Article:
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Marketing Automation and eCommerce: The Other Half of a Whole

During the wonderful pleasure of checking out of a eCommerce website, something shocking happened: I became distracted. What was the website’s shortcoming? A poorly placed call-to-action button? Some user experience faux pas that made me feel under-appreciated as a consumer? A page load time that took milliseconds longer than the time I felt like waiting?

Actually, there was no digital culprit. My wife came in with the groceries. So I stopped shopping to help her put away food.

Even with craftsman-like attention to every nuance of customer experience, life can and does find a way to distract us from purchases we intend to make. In a world of digital noise and constant demands for attention, we shouldn’t be surprised there are so many things that prevent customers from completing an order. I’d argue there are more things that prevent an order from happening than help it.

Adobe Digital Insights estimated only 30% of desktop shopping carts resulted in an order (dropping down to 19% on mobile devices). That same study also surveyed consumers about how they source the best deals for the holidays. Most agreed on email and search ads were the best methods, while social media and app push notifications were the worst.

Whatever methods they use, eCommence retailers need to dig deep and command attention to break through to new sales goals. Constant awareness, presence, and time-sensitive actions are all must-do actions to push sales higher and make people remember why they need that thing you offer.

One Half of a Whole: eCommerce and Marketing Automation

I’m going on the record here: There should be no eCommerce without Marketing Automation.

You know how every movie with ghosts theorizes that spirits come back to haunt us because they have unfinished business on our earthly plane? This is exactly how you should think about marketing automation—as a reanimated specter that reaches from the great beyond and will not be silenced until you complete your transaction (at 15% off with promo code GHOSTLY15).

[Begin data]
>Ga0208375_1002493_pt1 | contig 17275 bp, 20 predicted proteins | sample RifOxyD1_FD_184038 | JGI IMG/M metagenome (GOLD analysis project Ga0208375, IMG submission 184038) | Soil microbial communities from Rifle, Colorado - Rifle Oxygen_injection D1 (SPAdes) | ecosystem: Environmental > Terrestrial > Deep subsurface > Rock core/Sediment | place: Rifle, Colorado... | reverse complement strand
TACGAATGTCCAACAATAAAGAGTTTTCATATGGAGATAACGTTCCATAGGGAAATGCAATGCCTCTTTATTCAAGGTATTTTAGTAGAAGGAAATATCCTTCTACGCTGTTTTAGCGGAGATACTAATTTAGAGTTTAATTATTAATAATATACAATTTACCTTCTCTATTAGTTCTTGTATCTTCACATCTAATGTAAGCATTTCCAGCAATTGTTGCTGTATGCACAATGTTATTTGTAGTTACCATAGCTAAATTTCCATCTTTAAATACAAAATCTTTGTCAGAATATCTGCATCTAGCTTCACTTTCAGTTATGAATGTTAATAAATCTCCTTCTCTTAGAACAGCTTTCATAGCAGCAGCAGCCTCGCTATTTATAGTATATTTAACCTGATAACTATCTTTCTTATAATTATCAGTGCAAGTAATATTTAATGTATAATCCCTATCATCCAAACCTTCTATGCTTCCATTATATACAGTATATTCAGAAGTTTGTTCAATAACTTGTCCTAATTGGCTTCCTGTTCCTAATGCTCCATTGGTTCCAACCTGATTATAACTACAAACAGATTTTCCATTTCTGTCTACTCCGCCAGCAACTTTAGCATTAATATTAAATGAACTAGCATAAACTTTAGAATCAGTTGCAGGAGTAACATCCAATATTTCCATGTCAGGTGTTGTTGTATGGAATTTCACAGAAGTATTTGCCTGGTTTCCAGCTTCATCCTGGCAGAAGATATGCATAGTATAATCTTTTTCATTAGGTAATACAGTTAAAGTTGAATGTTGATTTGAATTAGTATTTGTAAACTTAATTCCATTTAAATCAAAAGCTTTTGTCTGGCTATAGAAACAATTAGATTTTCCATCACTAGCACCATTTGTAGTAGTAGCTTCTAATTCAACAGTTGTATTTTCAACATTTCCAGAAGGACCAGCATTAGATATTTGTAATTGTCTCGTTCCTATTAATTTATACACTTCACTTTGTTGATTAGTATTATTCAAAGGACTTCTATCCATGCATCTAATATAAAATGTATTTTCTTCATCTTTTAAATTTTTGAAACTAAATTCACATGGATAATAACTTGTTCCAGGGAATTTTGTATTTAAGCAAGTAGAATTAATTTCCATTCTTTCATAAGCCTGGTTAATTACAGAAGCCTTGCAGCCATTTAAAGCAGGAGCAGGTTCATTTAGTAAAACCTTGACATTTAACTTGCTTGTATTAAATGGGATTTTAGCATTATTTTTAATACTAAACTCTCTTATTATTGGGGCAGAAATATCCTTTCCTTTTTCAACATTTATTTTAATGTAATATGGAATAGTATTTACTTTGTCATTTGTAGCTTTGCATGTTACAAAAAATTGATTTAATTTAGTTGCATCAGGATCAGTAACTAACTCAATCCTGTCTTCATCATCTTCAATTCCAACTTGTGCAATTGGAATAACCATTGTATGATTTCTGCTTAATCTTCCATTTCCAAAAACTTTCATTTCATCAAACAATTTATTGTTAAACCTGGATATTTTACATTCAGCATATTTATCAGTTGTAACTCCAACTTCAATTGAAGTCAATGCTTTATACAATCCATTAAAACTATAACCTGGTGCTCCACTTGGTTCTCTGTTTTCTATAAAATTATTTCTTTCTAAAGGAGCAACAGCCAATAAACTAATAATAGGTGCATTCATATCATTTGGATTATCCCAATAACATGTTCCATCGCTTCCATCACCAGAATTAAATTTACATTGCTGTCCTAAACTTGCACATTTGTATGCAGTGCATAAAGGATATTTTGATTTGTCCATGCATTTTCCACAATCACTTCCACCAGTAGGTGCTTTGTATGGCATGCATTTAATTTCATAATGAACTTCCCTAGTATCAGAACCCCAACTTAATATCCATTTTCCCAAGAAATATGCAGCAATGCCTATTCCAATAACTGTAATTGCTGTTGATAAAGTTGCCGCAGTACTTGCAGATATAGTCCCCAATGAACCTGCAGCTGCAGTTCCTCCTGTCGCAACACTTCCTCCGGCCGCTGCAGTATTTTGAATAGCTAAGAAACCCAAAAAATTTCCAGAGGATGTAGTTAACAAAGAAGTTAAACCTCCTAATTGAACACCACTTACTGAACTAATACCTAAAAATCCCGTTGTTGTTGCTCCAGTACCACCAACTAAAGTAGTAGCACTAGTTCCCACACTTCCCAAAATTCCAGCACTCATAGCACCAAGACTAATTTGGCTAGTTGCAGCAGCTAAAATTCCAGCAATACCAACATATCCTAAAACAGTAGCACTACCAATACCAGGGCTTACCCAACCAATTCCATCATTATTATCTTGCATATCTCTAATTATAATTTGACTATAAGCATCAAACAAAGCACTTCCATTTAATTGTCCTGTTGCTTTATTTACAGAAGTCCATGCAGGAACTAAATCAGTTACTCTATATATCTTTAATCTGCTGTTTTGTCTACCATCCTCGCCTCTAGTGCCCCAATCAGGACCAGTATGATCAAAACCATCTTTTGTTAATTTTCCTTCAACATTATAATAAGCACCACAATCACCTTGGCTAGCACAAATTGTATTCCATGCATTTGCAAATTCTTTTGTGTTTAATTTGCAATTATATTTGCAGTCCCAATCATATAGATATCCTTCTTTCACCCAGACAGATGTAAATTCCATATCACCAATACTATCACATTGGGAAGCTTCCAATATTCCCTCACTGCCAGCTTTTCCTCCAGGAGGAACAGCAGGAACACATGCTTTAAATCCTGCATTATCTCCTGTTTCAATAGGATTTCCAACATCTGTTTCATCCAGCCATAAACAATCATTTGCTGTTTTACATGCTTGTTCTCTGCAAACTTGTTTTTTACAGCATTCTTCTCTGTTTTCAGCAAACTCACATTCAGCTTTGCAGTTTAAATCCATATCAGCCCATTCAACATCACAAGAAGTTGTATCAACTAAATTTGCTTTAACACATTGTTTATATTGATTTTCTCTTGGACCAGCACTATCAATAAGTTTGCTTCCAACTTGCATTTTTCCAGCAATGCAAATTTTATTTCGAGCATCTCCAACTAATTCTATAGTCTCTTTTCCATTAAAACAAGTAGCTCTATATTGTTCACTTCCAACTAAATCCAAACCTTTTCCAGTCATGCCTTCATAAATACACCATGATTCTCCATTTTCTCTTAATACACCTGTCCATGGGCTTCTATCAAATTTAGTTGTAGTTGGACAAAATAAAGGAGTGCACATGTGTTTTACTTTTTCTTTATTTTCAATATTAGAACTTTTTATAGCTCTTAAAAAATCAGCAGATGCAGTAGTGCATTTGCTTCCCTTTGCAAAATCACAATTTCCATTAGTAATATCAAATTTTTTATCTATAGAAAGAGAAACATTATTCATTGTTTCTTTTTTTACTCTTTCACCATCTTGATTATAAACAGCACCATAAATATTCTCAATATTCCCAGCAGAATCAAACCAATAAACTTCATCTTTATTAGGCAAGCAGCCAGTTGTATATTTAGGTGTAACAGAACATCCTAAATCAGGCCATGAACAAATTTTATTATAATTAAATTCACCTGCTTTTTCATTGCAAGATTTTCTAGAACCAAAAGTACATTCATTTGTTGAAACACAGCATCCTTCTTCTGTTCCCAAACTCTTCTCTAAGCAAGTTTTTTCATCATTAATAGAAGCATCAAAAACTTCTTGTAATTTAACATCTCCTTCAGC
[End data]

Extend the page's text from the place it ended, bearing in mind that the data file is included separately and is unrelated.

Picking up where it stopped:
Here’s the bad news, much of marketing automation is a guessing game. You choose arbitrary dates, subject lines, and emojis to make your email or message appear the most relevant at what you hope is the most relevant time. Many attempts at reaching out to customers will fall flat, but the few glimmering diamonds that manifest will make your marketing automation worth it.

Part of the reason marketing automation is attractive is that robots are very good at consistency. Tell your automation app what kind of simple iterations of repeatable messages you want to send, and you can easily test all kinds of variables to see what drives the most responses. By measuring the experience through automation, you can focus on the results and use them to inform every aspect of your marketing work.

A dystopian robot asking if you want to do more eCommerce.
“Hello, FIRSTNAME, would you like to buy this eCommerce CONSUMERPRODUCT in FAVORITECOLOR?”

Some basic automations to get you started include:

Cart Abandonment with Discount Offers

This is the most essential marketing automation available. Here’s how it works: someone adds something to their cart, they abandon the cart without purchasing, and your automation app emails them automatically with an offer of a discount on that particular product. You can try this tactic both as an abandoned cart reminder (pinging the customer to finish their purchase) or as a special discount offered at a certain cart threshold (thus encouraging them to add an additional item to their order).